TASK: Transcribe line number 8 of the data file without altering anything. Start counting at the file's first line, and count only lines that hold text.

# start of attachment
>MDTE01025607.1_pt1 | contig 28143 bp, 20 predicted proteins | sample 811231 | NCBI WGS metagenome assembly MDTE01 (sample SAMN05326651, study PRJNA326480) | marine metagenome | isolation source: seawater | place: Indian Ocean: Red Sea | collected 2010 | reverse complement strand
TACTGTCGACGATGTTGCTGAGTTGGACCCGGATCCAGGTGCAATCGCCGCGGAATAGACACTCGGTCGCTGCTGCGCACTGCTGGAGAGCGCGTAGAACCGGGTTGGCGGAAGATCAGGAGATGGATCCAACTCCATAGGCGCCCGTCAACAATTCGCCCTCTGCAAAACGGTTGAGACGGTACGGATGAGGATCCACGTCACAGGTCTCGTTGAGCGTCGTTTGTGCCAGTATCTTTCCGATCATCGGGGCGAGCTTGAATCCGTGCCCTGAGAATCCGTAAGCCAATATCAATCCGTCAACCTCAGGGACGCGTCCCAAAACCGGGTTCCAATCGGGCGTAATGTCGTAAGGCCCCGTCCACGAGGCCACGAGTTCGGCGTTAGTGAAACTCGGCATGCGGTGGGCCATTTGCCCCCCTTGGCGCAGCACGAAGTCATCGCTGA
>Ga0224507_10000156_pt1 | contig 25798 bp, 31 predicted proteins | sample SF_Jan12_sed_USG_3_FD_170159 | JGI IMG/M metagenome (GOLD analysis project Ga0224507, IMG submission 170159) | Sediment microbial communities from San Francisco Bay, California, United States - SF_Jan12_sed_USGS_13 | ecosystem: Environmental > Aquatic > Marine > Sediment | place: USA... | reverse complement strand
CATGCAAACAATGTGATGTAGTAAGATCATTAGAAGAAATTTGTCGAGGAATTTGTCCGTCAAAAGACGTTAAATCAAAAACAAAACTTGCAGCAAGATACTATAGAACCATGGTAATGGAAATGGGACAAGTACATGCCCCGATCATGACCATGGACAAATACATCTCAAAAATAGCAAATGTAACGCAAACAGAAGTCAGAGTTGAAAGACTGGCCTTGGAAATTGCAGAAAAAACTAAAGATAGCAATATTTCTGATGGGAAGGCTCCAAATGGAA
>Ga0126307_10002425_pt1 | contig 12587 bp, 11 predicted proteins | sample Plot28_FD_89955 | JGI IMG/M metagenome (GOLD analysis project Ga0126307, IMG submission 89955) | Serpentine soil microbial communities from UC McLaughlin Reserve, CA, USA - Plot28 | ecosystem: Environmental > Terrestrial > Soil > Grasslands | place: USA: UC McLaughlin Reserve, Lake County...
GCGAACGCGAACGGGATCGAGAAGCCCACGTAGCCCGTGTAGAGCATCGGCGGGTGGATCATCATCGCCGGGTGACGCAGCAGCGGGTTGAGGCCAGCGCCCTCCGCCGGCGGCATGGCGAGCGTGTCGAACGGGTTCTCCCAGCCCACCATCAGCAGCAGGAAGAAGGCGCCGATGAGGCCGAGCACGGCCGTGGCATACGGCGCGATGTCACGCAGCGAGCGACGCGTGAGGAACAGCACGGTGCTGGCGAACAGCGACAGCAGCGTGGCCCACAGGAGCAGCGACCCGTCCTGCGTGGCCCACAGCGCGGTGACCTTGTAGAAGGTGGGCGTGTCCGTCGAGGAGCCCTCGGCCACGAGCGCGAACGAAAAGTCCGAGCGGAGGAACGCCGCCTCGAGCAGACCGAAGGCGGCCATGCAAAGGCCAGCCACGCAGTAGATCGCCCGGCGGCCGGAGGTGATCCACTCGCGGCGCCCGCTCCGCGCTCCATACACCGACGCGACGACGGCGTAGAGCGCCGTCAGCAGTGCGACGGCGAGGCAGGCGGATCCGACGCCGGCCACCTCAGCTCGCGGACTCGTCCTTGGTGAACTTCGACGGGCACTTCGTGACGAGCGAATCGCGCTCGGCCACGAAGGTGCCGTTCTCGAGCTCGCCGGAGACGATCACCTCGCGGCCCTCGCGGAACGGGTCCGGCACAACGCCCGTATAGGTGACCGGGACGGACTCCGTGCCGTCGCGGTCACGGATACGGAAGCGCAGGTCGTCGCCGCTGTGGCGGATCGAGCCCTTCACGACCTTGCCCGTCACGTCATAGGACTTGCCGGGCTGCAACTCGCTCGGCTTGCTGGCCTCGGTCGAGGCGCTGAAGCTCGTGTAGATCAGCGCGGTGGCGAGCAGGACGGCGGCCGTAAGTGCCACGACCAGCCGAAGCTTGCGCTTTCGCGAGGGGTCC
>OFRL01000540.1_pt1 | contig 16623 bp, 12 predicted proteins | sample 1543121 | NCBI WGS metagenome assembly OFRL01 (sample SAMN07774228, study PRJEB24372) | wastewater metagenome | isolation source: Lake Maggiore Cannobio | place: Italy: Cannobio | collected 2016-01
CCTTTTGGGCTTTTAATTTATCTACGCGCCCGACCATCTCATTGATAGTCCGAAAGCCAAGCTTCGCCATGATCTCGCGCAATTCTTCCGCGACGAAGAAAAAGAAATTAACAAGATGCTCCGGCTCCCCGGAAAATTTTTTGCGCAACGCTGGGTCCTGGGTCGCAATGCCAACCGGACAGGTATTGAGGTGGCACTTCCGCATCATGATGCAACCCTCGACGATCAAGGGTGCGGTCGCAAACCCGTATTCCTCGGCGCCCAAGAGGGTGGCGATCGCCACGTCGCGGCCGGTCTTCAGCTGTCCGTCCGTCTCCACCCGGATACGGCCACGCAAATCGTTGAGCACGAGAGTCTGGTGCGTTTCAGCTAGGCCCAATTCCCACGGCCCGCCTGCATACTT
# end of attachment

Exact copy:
CCTTTTGGGCTTTTAATTTATCTACGCGCCCGACCATCTCATTGATAGTCCGAAAGCCAAGCTTCGCCATGATCTCGCGCAATTCTTCCGCGACGAAGAAAAAGAAATTAACAAGATGCTCCGGCTCCCCGGAAAATTTTTTGCGCAACGCTGGGTCCTGGGTCGCAATGCCAACCGGACAGGTATTGAGGTGGCACTTCCGCATCATGATGCAACCCTCGACGATCAAGGGTGCGGTCGCAAACCCGTATTCCTCGGCGCCCAAGAGGGTGGCGATCGCCACGTCGCGGCCGGTCTTCAGCTGTCCGTCCGTCTCCACCCGGATACGGCCACGCAAATCGTTGAGCACGAGAGTCTGGTGCGTTTCAGCTAGGCCCAATTCCCACGGCCCGCCTGCATACTT